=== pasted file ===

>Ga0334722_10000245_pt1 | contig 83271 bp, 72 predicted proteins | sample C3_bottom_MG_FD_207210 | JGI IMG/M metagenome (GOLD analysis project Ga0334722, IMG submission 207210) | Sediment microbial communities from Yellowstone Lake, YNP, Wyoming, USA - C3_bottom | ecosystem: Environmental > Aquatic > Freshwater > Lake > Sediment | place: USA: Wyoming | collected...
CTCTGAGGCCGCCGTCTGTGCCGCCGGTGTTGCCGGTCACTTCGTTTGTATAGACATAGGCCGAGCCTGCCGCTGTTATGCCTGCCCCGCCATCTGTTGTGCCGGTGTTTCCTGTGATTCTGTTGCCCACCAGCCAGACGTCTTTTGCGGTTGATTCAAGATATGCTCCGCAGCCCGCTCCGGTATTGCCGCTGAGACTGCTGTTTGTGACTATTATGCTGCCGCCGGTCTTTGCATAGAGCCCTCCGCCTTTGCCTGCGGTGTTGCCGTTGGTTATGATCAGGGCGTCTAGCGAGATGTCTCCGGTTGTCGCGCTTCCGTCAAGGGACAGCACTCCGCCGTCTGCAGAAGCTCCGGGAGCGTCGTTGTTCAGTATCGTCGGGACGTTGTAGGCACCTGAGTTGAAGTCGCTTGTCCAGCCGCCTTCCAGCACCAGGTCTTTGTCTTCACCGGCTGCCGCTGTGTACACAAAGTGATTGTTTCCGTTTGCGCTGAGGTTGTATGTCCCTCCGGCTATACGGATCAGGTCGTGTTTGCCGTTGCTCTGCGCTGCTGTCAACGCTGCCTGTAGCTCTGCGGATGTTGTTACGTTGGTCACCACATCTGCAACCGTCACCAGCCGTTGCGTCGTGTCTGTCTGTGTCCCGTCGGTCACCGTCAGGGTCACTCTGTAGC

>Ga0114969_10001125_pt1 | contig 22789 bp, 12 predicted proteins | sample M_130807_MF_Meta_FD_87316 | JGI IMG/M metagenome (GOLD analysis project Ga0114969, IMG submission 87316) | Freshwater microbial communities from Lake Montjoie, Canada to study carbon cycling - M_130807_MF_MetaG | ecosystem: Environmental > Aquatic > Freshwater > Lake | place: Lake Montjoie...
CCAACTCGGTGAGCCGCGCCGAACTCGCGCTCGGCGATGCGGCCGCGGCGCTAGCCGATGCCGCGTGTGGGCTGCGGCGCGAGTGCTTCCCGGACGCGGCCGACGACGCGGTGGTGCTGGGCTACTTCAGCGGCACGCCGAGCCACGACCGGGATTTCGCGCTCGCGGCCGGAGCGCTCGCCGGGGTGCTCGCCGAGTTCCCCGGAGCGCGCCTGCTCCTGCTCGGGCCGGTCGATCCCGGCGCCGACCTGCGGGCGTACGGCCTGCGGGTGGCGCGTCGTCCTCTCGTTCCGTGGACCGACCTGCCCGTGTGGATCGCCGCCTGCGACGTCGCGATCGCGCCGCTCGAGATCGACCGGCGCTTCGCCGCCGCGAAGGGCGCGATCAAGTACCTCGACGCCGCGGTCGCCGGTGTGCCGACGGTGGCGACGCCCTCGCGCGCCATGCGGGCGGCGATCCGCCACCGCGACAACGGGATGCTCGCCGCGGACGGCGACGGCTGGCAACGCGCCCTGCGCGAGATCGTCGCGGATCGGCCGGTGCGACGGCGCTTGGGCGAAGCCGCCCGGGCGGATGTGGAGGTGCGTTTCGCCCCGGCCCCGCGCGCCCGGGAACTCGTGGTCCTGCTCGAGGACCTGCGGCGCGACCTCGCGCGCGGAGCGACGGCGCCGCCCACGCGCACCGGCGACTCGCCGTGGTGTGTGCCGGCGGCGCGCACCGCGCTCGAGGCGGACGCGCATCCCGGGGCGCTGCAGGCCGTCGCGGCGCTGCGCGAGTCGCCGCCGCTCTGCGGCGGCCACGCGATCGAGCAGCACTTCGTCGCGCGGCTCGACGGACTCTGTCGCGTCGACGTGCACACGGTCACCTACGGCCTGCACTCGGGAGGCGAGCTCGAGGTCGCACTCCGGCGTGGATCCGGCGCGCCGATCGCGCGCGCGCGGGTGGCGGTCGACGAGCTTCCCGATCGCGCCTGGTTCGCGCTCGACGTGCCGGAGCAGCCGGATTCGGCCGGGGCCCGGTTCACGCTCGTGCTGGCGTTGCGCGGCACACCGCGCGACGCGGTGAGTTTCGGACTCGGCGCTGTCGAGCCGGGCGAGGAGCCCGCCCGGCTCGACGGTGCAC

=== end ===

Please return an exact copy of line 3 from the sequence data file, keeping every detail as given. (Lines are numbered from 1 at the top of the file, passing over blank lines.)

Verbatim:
>Ga0114969_10001125_pt1 | contig 22789 bp, 12 predicted proteins | sample M_130807_MF_Meta_FD_87316 | JGI IMG/M metagenome (GOLD analysis project Ga0114969, IMG submission 87316) | Freshwater microbial communities from Lake Montjoie, Canada to study carbon cycling - M_130807_MF_MetaG | ecosystem: Environmental > Aquatic > Freshwater > Lake | place: Lake Montjoie...